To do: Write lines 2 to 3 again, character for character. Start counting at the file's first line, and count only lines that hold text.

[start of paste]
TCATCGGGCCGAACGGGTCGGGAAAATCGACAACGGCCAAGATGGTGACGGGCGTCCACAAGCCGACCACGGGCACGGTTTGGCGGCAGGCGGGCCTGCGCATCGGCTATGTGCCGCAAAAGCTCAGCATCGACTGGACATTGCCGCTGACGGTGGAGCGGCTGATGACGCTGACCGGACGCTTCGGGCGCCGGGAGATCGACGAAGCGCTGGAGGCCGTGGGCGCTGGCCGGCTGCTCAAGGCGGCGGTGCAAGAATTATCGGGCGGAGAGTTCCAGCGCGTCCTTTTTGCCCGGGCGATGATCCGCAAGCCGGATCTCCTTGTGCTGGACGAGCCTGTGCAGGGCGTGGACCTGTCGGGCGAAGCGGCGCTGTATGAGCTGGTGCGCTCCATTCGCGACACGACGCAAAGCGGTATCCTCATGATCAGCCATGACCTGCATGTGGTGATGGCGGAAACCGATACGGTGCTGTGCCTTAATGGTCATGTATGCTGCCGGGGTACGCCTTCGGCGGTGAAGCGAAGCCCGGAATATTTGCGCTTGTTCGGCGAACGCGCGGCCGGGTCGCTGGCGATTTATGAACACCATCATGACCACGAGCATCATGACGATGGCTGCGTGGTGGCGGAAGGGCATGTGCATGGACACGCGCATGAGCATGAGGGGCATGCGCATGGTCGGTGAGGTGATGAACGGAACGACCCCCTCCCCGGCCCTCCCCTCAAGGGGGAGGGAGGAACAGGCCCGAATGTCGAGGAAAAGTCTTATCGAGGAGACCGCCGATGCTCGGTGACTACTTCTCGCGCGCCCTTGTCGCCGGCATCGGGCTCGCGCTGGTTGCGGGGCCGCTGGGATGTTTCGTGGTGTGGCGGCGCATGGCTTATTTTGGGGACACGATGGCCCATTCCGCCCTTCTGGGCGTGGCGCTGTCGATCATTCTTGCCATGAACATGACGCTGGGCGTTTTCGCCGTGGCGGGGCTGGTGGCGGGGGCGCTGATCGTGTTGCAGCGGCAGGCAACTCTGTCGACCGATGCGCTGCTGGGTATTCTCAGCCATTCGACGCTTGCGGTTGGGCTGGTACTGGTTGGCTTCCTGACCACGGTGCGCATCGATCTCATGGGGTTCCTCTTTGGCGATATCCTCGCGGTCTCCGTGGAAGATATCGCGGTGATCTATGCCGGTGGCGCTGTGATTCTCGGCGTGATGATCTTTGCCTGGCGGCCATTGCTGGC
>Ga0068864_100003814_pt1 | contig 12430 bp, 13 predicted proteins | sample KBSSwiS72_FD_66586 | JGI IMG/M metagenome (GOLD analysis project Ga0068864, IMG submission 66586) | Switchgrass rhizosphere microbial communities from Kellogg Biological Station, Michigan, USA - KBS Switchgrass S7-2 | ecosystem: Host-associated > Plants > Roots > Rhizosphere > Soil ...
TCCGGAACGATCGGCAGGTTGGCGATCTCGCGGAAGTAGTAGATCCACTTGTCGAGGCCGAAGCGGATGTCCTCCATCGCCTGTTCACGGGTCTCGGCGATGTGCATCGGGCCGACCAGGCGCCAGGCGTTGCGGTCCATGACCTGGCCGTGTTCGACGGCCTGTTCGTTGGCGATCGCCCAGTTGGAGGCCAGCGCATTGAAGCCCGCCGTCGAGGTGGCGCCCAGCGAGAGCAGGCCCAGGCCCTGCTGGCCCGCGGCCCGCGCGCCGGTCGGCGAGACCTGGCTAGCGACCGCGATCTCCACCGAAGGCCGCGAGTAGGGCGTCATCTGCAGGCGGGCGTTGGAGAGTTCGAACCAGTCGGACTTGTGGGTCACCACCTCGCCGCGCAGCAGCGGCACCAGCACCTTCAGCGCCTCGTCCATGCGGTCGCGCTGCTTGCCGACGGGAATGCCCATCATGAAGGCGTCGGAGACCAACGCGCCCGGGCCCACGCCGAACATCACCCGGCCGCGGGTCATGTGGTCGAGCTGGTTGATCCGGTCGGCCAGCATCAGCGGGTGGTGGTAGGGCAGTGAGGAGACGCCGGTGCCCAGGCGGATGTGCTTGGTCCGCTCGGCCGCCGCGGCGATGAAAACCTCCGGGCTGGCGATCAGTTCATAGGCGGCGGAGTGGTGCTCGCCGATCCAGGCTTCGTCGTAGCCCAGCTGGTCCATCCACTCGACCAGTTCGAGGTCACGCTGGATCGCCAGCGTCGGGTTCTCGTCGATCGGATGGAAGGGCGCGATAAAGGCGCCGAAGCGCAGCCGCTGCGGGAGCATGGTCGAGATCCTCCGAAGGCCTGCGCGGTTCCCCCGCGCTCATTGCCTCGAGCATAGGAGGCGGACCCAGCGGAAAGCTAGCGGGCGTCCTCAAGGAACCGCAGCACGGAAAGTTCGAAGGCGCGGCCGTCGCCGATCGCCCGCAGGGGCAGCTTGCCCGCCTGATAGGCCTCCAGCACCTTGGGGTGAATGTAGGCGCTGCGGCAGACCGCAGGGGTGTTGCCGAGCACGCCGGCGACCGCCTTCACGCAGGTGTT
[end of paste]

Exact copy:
>Ga0068864_100003814_pt1 | contig 12430 bp, 13 predicted proteins | sample KBSSwiS72_FD_66586 | JGI IMG/M metagenome (GOLD analysis project Ga0068864, IMG submission 66586) | Switchgrass rhizosphere microbial communities from Kellogg Biological Station, Michigan, USA - KBS Switchgrass S7-2 | ecosystem: Host-associated > Plants > Roots > Rhizosphere > Soil ...
TCCGGAACGATCGGCAGGTTGGCGATCTCGCGGAAGTAGTAGATCCACTTGTCGAGGCCGAAGCGGATGTCCTCCATCGCCTGTTCACGGGTCTCGGCGATGTGCATCGGGCCGACCAGGCGCCAGGCGTTGCGGTCCATGACCTGGCCGTGTTCGACGGCCTGTTCGTTGGCGATCGCCCAGTTGGAGGCCAGCGCATTGAAGCCCGCCGTCGAGGTGGCGCCCAGCGAGAGCAGGCCCAGGCCCTGCTGGCCCGCGGCCCGCGCGCCGGTCGGCGAGACCTGGCTAGCGACCGCGATCTCCACCGAAGGCCGCGAGTAGGGCGTCATCTGCAGGCGGGCGTTGGAGAGTTCGAACCAGTCGGACTTGTGGGTCACCACCTCGCCGCGCAGCAGCGGCACCAGCACCTTCAGCGCCTCGTCCATGCGGTCGCGCTGCTTGCCGACGGGAATGCCCATCATGAAGGCGTCGGAGACCAACGCGCCCGGGCCCACGCCGAACATCACCCGGCCGCGGGTCATGTGGTCGAGCTGGTTGATCCGGTCGGCCAGCATCAGCGGGTGGTGGTAGGGCAGTGAGGAGACGCCGGTGCCCAGGCGGATGTGCTTGGTCCGCTCGGCCGCCGCGGCGATGAAAACCTCCGGGCTGGCGATCAGTTCATAGGCGGCGGAGTGGTGCTCGCCGATCCAGGCTTCGTCGTAGCCCAGCTGGTCCATCCACTCGACCAGTTCGAGGTCACGCTGGATCGCCAGCGTCGGGTTCTCGTCGATCGGATGGAAGGGCGCGATAAAGGCGCCGAAGCGCAGCCGCTGCGGGAGCATGGTCGAGATCCTCCGAAGGCCTGCGCGGTTCCCCCGCGCTCATTGCCTCGAGCATAGGAGGCGGACCCAGCGGAAAGCTAGCGGGCGTCCTCAAGGAACCGCAGCACGGAAAGTTCGAAGGCGCGGCCGTCGCCGATCGCCCGCAGGGGCAGCTTGCCCGCCTGATAGGCCTCCAGCACCTTGGGGTGAATGTAGGCGCTGCGGCAGACCGCAGGGGTGTTGCCGAGCACGCCGGCGACCGCCTTCACGCAGGTGTT